5 things I’m watching for Sunday’s 65th annual Daytona 500 (2:30 p.m. ET, FOX, MRN)

Pit Stops/Manufacturer Support

In order to win a superspeedway race at either Daytona or Talladega, you honestly first need to have some sort of drafting help to get you there. These days, the drafting help now comes from via your own manufacturer. Just look further on how this affects races than the ending of the 2021 Daytona 500. It was a perfect storm per say.

Denny Hamlin had the car to beat in that race. He led a race-high 98 of 200 laps and well on his way to becoming the first three-peat champion in the races 63 year history.

Then the final pit sequence happened.

The Toyota’s hit pit lane last among the three manufacturers. It cost them.

The Fords were lined up and the Toyota’s couldn’t get formed quick enough to stay ahead.

Hamlin, had too big of a lead over teammate Kyle Busch and neither were close enough to use each other as drafting help. The Ford train was coming and blew right by them with 25 laps-to-go.

“We were too far out front (on the final pit stop),” Hamlin said then. “We got on-and-off pit road too good. I was just too far ahead of the pack.”

The pack would go single file and run at the top of the banking all the way around until a few to go. There wasn’t enough energy built up for the Chevrolet’s or Toyota’s to make any ground. They knew it would take a lot for them to break up the five Ford’s up front.

If you go to the bottom line, you need enough cars to build some energy. There just wasn’t enough.

“I figured the Chevys would make a move from two or three to go, because they are not going to win on the last lap from fifth or sixth,” Hamlin continued. “I was able to gain some positions. I think I was 12th and everybody was running single file, so it handcuffed me. I couldn’t really do anything. I hoped once I got to eighth as long as they make a move with two to go, I’m in the energy – in the area where I can make something happen. Dominant car, just a dominant car. Just one of those things that execute too good.”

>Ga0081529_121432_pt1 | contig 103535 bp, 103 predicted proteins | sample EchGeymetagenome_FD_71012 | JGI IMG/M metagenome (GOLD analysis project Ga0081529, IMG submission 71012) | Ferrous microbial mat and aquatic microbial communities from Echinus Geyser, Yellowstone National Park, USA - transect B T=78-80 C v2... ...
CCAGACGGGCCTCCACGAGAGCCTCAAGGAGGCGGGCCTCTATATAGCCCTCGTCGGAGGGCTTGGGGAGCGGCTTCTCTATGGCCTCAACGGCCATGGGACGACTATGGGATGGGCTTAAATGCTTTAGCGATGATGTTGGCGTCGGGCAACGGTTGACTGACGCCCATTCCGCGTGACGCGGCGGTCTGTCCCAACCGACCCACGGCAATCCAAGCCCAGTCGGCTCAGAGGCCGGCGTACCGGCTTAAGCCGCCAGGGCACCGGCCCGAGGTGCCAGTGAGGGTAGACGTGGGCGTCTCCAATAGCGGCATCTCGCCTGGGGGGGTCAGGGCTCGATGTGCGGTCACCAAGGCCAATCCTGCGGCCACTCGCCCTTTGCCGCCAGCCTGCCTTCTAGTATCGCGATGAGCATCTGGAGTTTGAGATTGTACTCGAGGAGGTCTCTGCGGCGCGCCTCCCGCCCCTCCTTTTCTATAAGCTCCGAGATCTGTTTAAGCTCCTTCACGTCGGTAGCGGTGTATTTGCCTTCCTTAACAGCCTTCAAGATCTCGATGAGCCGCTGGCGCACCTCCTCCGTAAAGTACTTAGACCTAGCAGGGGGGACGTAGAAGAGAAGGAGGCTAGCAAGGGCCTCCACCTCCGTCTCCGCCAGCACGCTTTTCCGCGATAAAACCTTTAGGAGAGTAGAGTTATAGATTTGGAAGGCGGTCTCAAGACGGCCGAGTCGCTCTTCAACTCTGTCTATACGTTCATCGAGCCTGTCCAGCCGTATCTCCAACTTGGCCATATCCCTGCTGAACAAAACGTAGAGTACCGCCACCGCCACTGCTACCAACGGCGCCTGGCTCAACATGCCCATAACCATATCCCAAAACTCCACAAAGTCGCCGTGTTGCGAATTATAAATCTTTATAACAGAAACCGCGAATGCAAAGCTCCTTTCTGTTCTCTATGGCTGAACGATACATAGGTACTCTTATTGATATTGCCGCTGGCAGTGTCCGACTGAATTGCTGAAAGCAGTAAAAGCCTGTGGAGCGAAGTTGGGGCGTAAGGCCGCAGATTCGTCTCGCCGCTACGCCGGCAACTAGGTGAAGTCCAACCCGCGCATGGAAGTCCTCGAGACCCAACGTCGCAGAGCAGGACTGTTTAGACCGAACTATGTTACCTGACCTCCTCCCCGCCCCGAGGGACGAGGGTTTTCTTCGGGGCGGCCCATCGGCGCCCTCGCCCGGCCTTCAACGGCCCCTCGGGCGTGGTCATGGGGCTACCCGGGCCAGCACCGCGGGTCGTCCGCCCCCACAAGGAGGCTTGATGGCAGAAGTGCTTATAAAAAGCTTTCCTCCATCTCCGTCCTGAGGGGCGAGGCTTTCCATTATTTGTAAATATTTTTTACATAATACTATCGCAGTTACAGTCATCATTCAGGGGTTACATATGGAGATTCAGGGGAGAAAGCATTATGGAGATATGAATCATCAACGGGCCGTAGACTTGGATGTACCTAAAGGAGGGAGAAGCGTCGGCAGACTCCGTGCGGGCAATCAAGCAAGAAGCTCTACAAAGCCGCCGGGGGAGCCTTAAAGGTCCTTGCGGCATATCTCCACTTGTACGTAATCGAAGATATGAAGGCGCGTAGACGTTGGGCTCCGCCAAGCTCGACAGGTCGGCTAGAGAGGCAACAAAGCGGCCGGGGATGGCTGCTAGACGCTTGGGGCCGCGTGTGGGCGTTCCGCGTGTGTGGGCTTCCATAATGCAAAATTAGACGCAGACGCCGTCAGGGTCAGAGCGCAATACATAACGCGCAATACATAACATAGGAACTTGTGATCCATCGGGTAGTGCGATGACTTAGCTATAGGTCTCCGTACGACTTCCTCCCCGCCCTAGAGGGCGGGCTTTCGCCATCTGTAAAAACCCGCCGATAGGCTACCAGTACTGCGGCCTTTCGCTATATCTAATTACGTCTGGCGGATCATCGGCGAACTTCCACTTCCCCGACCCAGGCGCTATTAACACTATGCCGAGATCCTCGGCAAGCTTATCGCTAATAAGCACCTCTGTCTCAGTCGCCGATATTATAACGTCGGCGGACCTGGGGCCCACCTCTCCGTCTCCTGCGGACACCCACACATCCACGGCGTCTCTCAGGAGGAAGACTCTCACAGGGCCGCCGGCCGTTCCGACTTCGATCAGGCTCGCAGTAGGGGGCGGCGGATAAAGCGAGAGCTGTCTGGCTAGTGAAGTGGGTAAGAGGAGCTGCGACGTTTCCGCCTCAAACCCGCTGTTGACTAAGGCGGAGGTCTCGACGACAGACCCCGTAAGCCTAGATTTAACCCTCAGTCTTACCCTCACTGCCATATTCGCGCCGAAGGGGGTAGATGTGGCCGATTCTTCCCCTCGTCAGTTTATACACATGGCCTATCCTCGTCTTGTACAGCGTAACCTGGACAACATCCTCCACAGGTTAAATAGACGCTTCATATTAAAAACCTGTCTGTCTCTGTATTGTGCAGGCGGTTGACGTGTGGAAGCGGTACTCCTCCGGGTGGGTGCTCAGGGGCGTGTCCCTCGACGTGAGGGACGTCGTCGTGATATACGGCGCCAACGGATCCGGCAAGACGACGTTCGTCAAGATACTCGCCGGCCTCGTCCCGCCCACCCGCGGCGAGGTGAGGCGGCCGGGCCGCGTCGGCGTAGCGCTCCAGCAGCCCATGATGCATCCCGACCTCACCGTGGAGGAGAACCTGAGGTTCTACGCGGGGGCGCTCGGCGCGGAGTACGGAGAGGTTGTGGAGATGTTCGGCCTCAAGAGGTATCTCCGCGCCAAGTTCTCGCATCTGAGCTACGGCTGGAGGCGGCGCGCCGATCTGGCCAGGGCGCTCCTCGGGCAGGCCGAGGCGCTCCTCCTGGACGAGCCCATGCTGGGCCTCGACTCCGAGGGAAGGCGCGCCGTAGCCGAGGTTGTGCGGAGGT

How does this play into it? We know teammates will work together again as will manufacturers.

It happened in last year’s Duels. The Chevys blinked first in the opening Duel. The Fords came a lap later. The Fords flipped ahead of them after.

If you have any sort of sloppiness during your pit stop, you honestly ruin it for the whole group. The larger the group of cars to draft with the more energy and speed you gain. By breaking a group up while another remained in form entering and exiting pit lane, well it doesn’t take a top engineer to know which group will cycle ahead.

So, with the ‘500 featuring several pits stops throughout the day, the ones who have the best efforts on and off pit road will be the ones who succeed the most in track position.

Part of this all is due to manufacturers and teammates working together almost exclusively on superspeedway’s now. These two are going to have moments where they’re working together.

Toyota started it in 2016, Ford perfected it there after and Chevrolet brought it to a head in the 2019 Daytona 500. What “it” is, is manufacturer alliances on superspeedway’s.

For the 2016 Daytona 500, the Joe Gibbs Racing Toyota’s knew that they didn’t have strength in numbers compared to their car count vs. the Ford’s/Chevy’s, so they teamed up only with each other. It panned out for a 1-2 finish in the Daytona 500 that year.